Return on equity
Return on equity (ROE) is a
measure of how well a company used reinvested earnings to generate
additional earnings. It is viewed as one of the most important financial
ratios. It measures a firm's efficiency at generating profits from every
dollar of shareholders' equity , and shows how much profit a company
earned in comparison to the total amount of shareholder equity found on
the balance sheet. ROE is equal to a fiscal year's net income (after
preferred stock dividends but before common stock dividends) divided by
total equity (excluding preferred shares), expressed as a percentage.
ROE is calculated as:
ROE=Net income/Sharesholder's equity
Net income is for the full fiscal year (before dividends paid to common
stock holders but after dividends to preferred stock.) Shareholder's
equity does not include preferred shares.
There are several variations on the formula that investors may use:
1. Investors wishing to see the return on common equity may modify the
formula above by subtracting preferred dividends from net income and
subtracting preferred equity from shareholders' equity, giving the
return on common equity (ROCE) = net income -
preferred dividends / common equity.
2. Return on equity may also be calculated by dividing net income by
average shareholders' equity. Average shareholders' equity is calculated
by adding the shareholders' equity at the beginning of a period to the
shareholders' equity at period's end and dividing the result by two.
3. Investors may also calculate the change in ROE for a period by first
using the shareholders' equity figure from the beginning of a period as a
denominator to determine the beginning ROE. Then, the end-of-period
shareholders' equity can be used as the denominator to determine the
ending ROE. Calculating both beginning and ending ROEs allows an investor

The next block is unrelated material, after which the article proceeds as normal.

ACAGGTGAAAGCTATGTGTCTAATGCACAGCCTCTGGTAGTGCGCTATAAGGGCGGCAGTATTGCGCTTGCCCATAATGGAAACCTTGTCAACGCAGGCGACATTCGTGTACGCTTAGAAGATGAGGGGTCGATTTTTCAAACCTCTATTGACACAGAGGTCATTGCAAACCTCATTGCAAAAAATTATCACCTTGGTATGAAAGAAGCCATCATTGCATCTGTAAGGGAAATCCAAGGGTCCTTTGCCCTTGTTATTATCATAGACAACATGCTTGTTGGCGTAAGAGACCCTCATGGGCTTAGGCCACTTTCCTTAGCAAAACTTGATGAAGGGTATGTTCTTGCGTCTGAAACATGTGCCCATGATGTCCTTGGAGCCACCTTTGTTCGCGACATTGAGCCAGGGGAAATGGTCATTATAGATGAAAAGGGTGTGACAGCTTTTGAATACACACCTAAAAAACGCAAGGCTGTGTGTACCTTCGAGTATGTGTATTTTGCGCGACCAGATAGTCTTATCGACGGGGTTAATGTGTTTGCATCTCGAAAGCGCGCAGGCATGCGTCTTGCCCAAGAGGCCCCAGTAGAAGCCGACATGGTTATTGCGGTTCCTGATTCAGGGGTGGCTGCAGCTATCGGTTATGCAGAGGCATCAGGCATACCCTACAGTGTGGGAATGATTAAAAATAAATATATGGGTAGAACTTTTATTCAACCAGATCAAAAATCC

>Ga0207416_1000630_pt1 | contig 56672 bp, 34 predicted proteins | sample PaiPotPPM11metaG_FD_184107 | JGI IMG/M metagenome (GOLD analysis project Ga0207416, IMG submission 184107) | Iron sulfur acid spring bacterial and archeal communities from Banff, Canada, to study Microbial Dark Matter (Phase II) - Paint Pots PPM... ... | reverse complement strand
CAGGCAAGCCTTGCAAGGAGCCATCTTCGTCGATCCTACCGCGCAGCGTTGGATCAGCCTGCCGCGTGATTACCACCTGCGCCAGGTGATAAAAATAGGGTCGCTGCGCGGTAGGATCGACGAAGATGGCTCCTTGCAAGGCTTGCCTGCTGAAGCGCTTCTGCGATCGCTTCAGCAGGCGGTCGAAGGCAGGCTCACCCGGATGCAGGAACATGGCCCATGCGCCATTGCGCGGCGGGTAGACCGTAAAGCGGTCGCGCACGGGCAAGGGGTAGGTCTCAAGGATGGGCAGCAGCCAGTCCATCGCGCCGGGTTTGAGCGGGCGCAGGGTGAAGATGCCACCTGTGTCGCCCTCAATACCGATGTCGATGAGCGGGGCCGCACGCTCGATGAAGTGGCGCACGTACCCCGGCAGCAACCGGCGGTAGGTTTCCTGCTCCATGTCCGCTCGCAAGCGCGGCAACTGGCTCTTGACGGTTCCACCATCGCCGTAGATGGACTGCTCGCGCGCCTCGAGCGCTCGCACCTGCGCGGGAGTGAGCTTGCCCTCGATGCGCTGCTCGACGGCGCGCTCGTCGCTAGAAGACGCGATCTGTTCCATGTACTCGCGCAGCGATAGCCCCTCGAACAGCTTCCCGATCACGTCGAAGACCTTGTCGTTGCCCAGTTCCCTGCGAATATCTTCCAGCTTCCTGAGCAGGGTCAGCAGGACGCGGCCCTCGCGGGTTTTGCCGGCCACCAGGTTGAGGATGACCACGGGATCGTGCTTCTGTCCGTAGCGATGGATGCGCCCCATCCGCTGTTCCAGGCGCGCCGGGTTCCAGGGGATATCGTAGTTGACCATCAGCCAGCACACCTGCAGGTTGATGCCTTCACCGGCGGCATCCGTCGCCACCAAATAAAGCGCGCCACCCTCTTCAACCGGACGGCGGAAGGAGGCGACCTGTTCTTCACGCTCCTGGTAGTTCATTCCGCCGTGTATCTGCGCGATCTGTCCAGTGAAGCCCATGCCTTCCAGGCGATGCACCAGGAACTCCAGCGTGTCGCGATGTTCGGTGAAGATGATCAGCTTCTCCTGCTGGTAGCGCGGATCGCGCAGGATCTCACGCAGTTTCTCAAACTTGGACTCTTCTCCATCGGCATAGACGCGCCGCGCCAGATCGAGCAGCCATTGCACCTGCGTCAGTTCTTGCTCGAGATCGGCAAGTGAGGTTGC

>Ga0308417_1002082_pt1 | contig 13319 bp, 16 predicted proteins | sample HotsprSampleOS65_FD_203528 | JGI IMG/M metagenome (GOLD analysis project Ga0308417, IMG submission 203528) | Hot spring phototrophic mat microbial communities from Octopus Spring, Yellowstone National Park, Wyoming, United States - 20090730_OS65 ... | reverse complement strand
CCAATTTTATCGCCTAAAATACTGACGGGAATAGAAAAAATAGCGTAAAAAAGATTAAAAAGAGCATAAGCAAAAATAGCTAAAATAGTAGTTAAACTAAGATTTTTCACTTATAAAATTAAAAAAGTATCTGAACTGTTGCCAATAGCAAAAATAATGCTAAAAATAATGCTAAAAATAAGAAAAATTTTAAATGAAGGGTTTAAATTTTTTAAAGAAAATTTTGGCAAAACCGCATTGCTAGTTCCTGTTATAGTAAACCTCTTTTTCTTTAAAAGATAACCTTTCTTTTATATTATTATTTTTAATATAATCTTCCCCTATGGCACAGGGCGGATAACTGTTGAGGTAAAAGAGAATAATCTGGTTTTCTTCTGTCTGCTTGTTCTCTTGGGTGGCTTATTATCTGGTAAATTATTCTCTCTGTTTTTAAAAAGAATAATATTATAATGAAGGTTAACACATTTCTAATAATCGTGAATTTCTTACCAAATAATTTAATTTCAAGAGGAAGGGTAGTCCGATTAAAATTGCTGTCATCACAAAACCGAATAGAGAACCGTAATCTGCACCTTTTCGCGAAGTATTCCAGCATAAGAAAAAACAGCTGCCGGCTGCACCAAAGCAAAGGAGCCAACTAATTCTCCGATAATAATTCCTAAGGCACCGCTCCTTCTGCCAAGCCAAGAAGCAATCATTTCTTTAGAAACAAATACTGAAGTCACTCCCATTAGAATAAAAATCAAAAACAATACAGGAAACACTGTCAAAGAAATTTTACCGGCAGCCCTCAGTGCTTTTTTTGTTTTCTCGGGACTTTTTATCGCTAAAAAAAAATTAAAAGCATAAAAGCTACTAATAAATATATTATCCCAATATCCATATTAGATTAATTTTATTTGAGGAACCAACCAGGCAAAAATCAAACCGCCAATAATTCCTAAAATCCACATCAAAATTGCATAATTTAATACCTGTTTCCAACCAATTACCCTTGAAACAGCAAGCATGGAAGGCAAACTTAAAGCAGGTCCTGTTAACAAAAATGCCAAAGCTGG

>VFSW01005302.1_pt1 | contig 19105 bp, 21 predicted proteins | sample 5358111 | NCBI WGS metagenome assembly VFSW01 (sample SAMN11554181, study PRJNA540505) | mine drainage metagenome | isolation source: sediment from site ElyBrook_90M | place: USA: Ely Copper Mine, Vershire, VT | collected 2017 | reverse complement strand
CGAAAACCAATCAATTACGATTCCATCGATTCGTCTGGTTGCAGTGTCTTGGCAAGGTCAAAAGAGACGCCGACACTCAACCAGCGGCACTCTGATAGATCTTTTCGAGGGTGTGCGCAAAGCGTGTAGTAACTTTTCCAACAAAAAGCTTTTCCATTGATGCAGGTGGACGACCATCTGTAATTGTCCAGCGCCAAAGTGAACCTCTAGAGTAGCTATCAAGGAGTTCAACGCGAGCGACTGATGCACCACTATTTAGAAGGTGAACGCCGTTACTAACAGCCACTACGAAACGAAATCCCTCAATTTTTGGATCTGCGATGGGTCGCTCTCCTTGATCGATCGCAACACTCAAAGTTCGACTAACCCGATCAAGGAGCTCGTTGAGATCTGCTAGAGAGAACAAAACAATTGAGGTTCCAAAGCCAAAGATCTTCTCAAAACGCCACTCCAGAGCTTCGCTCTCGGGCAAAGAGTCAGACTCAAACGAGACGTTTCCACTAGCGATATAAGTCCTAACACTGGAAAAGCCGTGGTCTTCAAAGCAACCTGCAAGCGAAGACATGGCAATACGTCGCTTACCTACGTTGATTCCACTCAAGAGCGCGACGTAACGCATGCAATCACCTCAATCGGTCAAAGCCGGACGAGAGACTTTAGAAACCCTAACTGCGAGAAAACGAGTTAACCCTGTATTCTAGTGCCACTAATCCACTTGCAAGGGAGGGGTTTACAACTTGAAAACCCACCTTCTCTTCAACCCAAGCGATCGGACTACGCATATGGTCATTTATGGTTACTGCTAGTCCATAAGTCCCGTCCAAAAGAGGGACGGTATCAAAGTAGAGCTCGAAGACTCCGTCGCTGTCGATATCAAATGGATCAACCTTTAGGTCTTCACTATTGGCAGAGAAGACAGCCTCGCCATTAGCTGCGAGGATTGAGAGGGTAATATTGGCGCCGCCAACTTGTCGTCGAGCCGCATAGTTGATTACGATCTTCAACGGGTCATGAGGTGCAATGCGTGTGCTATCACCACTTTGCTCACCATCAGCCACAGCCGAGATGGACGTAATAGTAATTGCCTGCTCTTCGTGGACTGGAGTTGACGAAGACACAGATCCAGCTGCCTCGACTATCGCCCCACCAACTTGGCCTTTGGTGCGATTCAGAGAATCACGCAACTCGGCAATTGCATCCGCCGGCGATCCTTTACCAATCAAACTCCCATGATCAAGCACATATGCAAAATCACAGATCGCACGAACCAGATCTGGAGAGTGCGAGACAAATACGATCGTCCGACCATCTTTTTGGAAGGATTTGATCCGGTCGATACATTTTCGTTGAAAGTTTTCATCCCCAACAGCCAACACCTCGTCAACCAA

to determine the change in profitability over the period.
Return on equity is particularly important because it can help you cut
through the garbage spieled out by most CEO’s in their annual reports
about, “achieving record earnings”. Warren Buffett pointed out years ago
that achieving higher earnings each year is an easy task. Why? Each year,
a successful company generates profits. If management did nothing more
than retain those earnings and stick them a simple passbook savings
account yielding 4% annually, they would be able to report “record
earnings” because of the interest they earned. Were the shareholders
better off? Not at all; they would have enjoyed heftier returns had the
earnings been paid out. This makes obvious that investors cannot look at
rising per-share earnings each year as a sign of success. The return on
equity figure takes into account the retained earnings from previous
years, and tells investors how effectively their capital is being
reinvested. Thus, it serves as a far better gauge of management’s fiscal
adeptness than the annual earnings per share.
Investors usually look for companies with returns on equity that are high
and growing.A business that has a high return on equity is more likely to
be one that is capable of generating cash internally. For the most part,
the higher a company’s return on equity compared to its industry, the
better. This should be obvious to even the less-than-astute investor If
you owned a business that had a net worth [shareholder’s equity] of $100
million dollars and it made $5 million in profit, it would be earning 5%
on your equity [$5 / $100 = .05, or 5%]. The higher you can get the
“return” on your equity, in this case 5%, the better.
But not all high-ROE companies make good investments. Some industries have